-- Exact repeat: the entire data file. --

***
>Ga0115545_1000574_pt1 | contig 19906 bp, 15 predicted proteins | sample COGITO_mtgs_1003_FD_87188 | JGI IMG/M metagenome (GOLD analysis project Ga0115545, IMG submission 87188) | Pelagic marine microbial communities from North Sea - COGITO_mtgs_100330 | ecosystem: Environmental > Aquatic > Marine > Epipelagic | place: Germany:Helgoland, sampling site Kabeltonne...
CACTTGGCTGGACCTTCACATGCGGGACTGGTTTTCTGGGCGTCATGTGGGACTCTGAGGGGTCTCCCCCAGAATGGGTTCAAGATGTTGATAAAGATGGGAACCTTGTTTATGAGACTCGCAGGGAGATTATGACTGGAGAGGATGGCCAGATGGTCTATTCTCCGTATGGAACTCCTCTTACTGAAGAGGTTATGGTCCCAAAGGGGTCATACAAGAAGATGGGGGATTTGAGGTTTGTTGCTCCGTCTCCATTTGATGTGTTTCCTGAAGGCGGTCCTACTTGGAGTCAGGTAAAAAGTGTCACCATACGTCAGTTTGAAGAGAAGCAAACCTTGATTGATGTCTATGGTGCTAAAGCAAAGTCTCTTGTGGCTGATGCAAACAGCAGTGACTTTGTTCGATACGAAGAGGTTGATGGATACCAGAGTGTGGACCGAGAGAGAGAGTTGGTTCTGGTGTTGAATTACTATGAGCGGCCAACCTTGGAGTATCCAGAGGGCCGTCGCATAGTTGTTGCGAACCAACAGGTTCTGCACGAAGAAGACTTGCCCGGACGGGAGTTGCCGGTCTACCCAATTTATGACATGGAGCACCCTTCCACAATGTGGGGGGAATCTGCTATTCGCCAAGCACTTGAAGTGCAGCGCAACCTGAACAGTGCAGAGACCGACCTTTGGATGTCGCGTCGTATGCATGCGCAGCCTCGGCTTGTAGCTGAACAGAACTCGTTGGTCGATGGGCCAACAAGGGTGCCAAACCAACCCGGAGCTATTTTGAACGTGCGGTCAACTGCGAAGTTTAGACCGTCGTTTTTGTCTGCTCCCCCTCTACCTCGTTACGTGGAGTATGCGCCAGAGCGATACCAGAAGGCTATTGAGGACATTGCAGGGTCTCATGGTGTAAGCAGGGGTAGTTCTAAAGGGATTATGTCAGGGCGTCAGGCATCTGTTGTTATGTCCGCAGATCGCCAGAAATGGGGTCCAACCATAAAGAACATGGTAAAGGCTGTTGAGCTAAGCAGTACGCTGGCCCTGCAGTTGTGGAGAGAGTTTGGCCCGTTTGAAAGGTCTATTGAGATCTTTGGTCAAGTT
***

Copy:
>Ga0115545_1000574_pt1 | contig 19906 bp, 15 predicted proteins | sample COGITO_mtgs_1003_FD_87188 | JGI IMG/M metagenome (GOLD analysis project Ga0115545, IMG submission 87188) | Pelagic marine microbial communities from North Sea - COGITO_mtgs_100330 | ecosystem: Environmental > Aquatic > Marine > Epipelagic | place: Germany:Helgoland, sampling site Kabeltonne...
CACTTGGCTGGACCTTCACATGCGGGACTGGTTTTCTGGGCGTCATGTGGGACTCTGAGGGGTCTCCCCCAGAATGGGTTCAAGATGTTGATAAAGATGGGAACCTTGTTTATGAGACTCGCAGGGAGATTATGACTGGAGAGGATGGCCAGATGGTCTATTCTCCGTATGGAACTCCTCTTACTGAAGAGGTTATGGTCCCAAAGGGGTCATACAAGAAGATGGGGGATTTGAGGTTTGTTGCTCCGTCTCCATTTGATGTGTTTCCTGAAGGCGGTCCTACTTGGAGTCAGGTAAAAAGTGTCACCATACGTCAGTTTGAAGAGAAGCAAACCTTGATTGATGTCTATGGTGCTAAAGCAAAGTCTCTTGTGGCTGATGCAAACAGCAGTGACTTTGTTCGATACGAAGAGGTTGATGGATACCAGAGTGTGGACCGAGAGAGAGAGTTGGTTCTGGTGTTGAATTACTATGAGCGGCCAACCTTGGAGTATCCAGAGGGCCGTCGCATAGTTGTTGCGAACCAACAGGTTCTGCACGAAGAAGACTTGCCCGGACGGGAGTTGCCGGTCTACCCAATTTATGACATGGAGCACCCTTCCACAATGTGGGGGGAATCTGCTATTCGCCAAGCACTTGAAGTGCAGCGCAACCTGAACAGTGCAGAGACCGACCTTTGGATGTCGCGTCGTATGCATGCGCAGCCTCGGCTTGTAGCTGAACAGAACTCGTTGGTCGATGGGCCAACAAGGGTGCCAAACCAACCCGGAGCTATTTTGAACGTGCGGTCAACTGCGAAGTTTAGACCGTCGTTTTTGTCTGCTCCCCCTCTACCTCGTTACGTGGAGTATGCGCCAGAGCGATACCAGAAGGCTATTGAGGACATTGCAGGGTCTCATGGTGTAAGCAGGGGTAGTTCTAAAGGGATTATGTCAGGGCGTCAGGCATCTGTTGTTATGTCCGCAGATCGCCAGAAATGGGGTCCAACCATAAAGAACATGGTAAAGGCTGTTGAGCTAAGCAGTACGCTGGCCCTGCAGTTGTGGAGAGAGTTTGGCCCGTTTGAAAGGTCTATTGAGATCTTTGGTCAAGTT